In the winter the storms carve out the big holes and creates the rips that are traditionally the perch hangouts. As spring comes on the storms back off and the holes disappear. As summer approaches the beaches flatten out with less rips and channels. A winter comes back and it starts all over again. I fish pretty much the same all yearlong looking for any contour or movement changes in the water that would indicate the possibility of fish being present. One thing I like to do if there is not too much current or surf is fish sideways parallel to the beach. This keeps the bait in the desired area longer and really works well for me.
- What are your favorite times of day and tide conditions? Seasons? Weather? Favorite water to fish?
And why? Do these relate to structure that exists?
Early and late and always at sunset no matter what the tide. I fish perch all year so I don't worry about the seasons. I like beaches with big holes close in because in my experience so do the larger perch and also the occasional stripper. Rocks or mussel beds just off the beach create permanent holes that pay off all yearlong. All the Santa Cruz beaches have clams and mussels along them so I never give up on a spot because it does not look fishy at first. The clams and mussel beds are beyond the surf line in most cases so you would not be getting snagged. When you see otters in the water they are feeding on these beds.
- Since you have a lot of experience in Southern California and the Monterey Bay area and we have readers in both: How do the beaches, structure and surf conditions here differ from Southern California waters? Do you the same techniques apply to all the waters?
The southern beaches seem to be flatter and less steep otherwise the contours and structure are pretty much the same. You are still looking for holes and rips and off color water. We used to fish around jetties when we could find them, they were always good fish producers.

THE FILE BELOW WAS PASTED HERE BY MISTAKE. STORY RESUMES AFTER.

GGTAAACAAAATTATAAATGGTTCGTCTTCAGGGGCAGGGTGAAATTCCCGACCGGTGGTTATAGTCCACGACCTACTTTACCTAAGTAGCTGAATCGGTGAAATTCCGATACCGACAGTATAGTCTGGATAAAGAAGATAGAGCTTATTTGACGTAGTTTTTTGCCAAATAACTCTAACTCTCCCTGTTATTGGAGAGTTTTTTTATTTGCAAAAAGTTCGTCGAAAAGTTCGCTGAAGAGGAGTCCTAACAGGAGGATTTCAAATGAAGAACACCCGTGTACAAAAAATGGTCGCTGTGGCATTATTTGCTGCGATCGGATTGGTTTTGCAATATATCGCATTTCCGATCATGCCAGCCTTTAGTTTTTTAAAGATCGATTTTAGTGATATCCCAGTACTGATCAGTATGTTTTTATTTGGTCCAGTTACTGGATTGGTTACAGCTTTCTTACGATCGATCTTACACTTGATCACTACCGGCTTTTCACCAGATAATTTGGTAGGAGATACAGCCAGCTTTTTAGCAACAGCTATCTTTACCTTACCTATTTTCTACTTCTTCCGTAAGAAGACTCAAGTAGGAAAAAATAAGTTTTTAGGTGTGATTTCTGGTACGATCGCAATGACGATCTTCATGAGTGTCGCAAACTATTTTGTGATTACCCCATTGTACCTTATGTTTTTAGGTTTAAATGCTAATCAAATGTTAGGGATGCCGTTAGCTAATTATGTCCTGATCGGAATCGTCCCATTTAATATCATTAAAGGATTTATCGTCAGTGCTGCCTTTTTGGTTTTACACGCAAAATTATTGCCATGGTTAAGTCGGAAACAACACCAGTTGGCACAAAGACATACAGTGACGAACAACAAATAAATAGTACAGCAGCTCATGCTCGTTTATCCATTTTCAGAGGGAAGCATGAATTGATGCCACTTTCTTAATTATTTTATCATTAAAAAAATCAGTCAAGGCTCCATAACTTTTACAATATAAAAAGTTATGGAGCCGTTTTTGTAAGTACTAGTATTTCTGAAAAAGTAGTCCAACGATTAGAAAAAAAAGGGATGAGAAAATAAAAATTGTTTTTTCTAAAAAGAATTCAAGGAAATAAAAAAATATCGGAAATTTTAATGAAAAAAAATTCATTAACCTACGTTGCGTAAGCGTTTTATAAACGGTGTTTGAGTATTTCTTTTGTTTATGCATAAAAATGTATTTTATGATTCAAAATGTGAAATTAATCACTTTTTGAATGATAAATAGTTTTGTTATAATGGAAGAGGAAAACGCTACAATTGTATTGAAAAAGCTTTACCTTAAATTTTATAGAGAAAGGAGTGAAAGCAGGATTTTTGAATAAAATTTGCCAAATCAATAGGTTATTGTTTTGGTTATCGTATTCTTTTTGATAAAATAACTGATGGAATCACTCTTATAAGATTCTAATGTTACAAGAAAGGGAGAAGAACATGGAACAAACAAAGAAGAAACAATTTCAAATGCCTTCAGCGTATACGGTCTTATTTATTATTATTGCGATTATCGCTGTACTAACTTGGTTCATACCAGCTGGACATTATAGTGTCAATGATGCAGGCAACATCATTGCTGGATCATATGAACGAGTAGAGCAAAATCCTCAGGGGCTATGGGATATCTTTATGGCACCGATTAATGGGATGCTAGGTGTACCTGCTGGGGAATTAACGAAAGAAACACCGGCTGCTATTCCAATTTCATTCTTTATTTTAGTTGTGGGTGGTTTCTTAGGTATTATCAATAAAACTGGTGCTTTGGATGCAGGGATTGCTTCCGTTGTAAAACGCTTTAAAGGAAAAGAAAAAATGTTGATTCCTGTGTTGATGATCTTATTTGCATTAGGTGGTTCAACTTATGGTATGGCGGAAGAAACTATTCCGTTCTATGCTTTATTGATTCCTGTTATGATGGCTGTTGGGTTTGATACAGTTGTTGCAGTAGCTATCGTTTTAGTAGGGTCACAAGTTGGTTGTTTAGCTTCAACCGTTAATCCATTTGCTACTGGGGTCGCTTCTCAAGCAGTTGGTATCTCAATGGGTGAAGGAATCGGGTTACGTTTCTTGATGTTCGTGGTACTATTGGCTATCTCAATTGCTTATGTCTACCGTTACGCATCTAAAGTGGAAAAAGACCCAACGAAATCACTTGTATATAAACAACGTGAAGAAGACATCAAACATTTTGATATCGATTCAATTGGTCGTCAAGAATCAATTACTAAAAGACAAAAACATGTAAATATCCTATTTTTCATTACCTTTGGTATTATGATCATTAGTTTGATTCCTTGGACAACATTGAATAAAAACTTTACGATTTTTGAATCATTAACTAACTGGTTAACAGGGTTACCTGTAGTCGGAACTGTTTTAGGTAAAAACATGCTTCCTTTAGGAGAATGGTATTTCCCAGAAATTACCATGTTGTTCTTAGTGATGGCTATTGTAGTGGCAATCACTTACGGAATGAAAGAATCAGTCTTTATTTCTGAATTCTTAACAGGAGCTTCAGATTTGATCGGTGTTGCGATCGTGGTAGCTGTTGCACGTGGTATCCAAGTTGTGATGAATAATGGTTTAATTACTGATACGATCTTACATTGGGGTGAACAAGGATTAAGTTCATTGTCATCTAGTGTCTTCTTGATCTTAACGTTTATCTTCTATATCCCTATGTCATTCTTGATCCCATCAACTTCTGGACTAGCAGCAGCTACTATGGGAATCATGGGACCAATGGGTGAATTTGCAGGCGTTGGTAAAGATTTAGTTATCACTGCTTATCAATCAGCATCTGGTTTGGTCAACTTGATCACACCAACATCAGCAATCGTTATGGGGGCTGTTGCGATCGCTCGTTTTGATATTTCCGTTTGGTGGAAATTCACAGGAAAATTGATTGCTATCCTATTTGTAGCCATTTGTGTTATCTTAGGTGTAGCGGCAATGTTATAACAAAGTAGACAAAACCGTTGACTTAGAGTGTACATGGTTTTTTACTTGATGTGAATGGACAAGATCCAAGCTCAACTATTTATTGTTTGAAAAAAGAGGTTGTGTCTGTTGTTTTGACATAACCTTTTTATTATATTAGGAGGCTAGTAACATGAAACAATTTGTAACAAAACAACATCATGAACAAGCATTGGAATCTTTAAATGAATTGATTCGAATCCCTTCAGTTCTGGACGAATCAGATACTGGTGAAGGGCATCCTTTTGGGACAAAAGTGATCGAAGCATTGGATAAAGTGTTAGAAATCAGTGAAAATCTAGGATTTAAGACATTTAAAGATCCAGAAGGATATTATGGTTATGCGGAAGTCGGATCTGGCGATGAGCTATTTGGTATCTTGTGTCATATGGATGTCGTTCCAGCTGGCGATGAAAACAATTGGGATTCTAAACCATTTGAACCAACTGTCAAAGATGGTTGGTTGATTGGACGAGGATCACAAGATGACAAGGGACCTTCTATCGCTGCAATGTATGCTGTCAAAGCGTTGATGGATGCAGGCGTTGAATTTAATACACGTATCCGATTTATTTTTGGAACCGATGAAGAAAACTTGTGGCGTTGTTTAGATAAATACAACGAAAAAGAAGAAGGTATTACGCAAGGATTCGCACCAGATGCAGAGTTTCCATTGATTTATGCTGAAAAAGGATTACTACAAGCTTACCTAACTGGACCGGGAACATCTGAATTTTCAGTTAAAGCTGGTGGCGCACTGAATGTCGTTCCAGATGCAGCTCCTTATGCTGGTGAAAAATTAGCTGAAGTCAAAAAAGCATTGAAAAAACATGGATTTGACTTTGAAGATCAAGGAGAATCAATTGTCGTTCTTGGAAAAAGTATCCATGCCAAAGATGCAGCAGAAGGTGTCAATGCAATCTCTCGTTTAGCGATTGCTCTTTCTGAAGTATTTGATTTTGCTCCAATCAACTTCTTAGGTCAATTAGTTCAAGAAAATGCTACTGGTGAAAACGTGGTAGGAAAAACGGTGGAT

What motivates you to fish for surfperch so often and with so much intensity?
I like the challenge and the solitude, and because I have so much history with them.
- Since you practice catch and release and catch a lot of perch, do you have any suggestions on their handling to minimize hurting them?
Just get them back in the water as fast as you can. They are pretty tuff so as long as you are careful when you are removing the hook they will be fine.
- Why do you rigorously count your fish and keep a log? Have you analyzed the log and has it helped you be a better fisherman?
I keep a log about each days fishing and refer back it to see how I did at that time the year before. What the conditions were and where I caught fish and on what baits. As I said I don't keep any perch so numbers are my trophies.
- Do you ever have bad days? Weeks? How do you deal with them?
Everyone has bad days it is just part of fishing if we did not have to work at it then it would become boring. There is always something new to learn.
- Do you have fishing dreams (goals)? Do you dream about fishing (when you sleep)? Big fish? Lots of fish?
Catching a 4 lb. perch is certainly a goal. I came close in 1998. The recent fishing has been fantastic so I have hope of getting one.
- Do you have any funny stories to tell about surfperch fishing?
One time back about 1967, I was fishing with Ron Rock and Joe Geltz, we were in RJ's skiff and looking for the bait boat (to buy anchovies). We were going to fish the navy base in Oxnard for perch. It has a steep beach and when the surf is flat you can get in real close. You cast a live anchovy into the surf and work it back out and hang on! Those big perch really suck the anchovies down. Anyway RJ said he saw the bait boat and headed towards it before we knew it we were in the surf line real close to the beach. It was pretty exciting for a few minutes until RJ got the skiff turned around and got us out of there. It turned out what he thought was the bait boat was a navy jeep on the beach. It all turned ok though we found the bait, hammered the perch and caught some nice halibut also.
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Last Revised: March 26, 2003